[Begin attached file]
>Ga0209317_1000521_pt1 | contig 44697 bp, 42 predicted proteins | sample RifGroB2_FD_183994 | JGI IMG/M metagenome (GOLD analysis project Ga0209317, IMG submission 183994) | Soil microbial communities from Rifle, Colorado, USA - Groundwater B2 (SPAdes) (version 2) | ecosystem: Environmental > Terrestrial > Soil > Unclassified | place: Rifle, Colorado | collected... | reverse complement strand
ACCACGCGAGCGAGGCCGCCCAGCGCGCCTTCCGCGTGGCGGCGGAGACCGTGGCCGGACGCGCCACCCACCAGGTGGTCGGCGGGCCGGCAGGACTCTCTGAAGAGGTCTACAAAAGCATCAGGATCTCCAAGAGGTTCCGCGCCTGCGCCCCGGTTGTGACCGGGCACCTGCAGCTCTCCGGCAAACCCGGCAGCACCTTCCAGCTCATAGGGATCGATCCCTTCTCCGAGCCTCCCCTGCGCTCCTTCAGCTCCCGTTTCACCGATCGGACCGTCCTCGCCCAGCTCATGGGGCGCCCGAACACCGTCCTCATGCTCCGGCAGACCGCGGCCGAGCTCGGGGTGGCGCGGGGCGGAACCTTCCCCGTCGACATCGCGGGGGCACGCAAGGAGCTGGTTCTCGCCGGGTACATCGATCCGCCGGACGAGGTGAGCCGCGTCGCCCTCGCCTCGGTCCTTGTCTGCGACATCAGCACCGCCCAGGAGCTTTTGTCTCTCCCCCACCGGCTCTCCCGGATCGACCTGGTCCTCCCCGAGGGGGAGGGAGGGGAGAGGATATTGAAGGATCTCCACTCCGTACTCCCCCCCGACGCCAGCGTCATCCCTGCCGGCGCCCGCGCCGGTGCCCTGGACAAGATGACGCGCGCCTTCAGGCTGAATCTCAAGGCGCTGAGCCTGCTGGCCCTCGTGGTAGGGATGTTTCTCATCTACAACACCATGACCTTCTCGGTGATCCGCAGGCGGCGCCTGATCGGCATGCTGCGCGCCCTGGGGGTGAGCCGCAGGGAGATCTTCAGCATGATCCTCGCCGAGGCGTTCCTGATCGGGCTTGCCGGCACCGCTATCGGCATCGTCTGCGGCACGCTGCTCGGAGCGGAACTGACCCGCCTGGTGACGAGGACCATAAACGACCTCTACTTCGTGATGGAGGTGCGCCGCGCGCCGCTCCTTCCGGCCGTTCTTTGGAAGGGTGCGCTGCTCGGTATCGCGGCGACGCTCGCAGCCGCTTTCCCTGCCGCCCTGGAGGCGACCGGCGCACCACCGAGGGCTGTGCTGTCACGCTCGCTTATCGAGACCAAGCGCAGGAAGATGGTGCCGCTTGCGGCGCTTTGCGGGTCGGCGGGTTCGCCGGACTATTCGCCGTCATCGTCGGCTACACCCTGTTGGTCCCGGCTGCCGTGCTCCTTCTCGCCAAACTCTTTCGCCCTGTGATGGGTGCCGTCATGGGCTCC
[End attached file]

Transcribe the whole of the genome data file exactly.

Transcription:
>Ga0209317_1000521_pt1 | contig 44697 bp, 42 predicted proteins | sample RifGroB2_FD_183994 | JGI IMG/M metagenome (GOLD analysis project Ga0209317, IMG submission 183994) | Soil microbial communities from Rifle, Colorado, USA - Groundwater B2 (SPAdes) (version 2) | ecosystem: Environmental > Terrestrial > Soil > Unclassified | place: Rifle, Colorado | collected... | reverse complement strand
ACCACGCGAGCGAGGCCGCCCAGCGCGCCTTCCGCGTGGCGGCGGAGACCGTGGCCGGACGCGCCACCCACCAGGTGGTCGGCGGGCCGGCAGGACTCTCTGAAGAGGTCTACAAAAGCATCAGGATCTCCAAGAGGTTCCGCGCCTGCGCCCCGGTTGTGACCGGGCACCTGCAGCTCTCCGGCAAACCCGGCAGCACCTTCCAGCTCATAGGGATCGATCCCTTCTCCGAGCCTCCCCTGCGCTCCTTCAGCTCCCGTTTCACCGATCGGACCGTCCTCGCCCAGCTCATGGGGCGCCCGAACACCGTCCTCATGCTCCGGCAGACCGCGGCCGAGCTCGGGGTGGCGCGGGGCGGAACCTTCCCCGTCGACATCGCGGGGGCACGCAAGGAGCTGGTTCTCGCCGGGTACATCGATCCGCCGGACGAGGTGAGCCGCGTCGCCCTCGCCTCGGTCCTTGTCTGCGACATCAGCACCGCCCAGGAGCTTTTGTCTCTCCCCCACCGGCTCTCCCGGATCGACCTGGTCCTCCCCGAGGGGGAGGGAGGGGAGAGGATATTGAAGGATCTCCACTCCGTACTCCCCCCCGACGCCAGCGTCATCCCTGCCGGCGCCCGCGCCGGTGCCCTGGACAAGATGACGCGCGCCTTCAGGCTGAATCTCAAGGCGCTGAGCCTGCTGGCCCTCGTGGTAGGGATGTTTCTCATCTACAACACCATGACCTTCTCGGTGATCCGCAGGCGGCGCCTGATCGGCATGCTGCGCGCCCTGGGGGTGAGCCGCAGGGAGATCTTCAGCATGATCCTCGCCGAGGCGTTCCTGATCGGGCTTGCCGGCACCGCTATCGGCATCGTCTGCGGCACGCTGCTCGGAGCGGAACTGACCCGCCTGGTGACGAGGACCATAAACGACCTCTACTTCGTGATGGAGGTGCGCCGCGCGCCGCTCCTTCCGGCCGTTCTTTGGAAGGGTGCGCTGCTCGGTATCGCGGCGACGCTCGCAGCCGCTTTCCCTGCCGCCCTGGAGGCGACCGGCGCACCACCGAGGGCTGTGCTGTCACGCTCGCTTATCGAGACCAAGCGCAGGAAGATGGTGCCGCTTGCGGCGCTTTGCGGGTCGGCGGGTTCGCCGGACTATTCGCCGTCATCGTCGGCTACACCCTGTTGGTCCCGGCTGCCGTGCTCCTTCTCGCCAAACTCTTTCGCCCTGTGATGGGTGCCGTCATGGGCTCC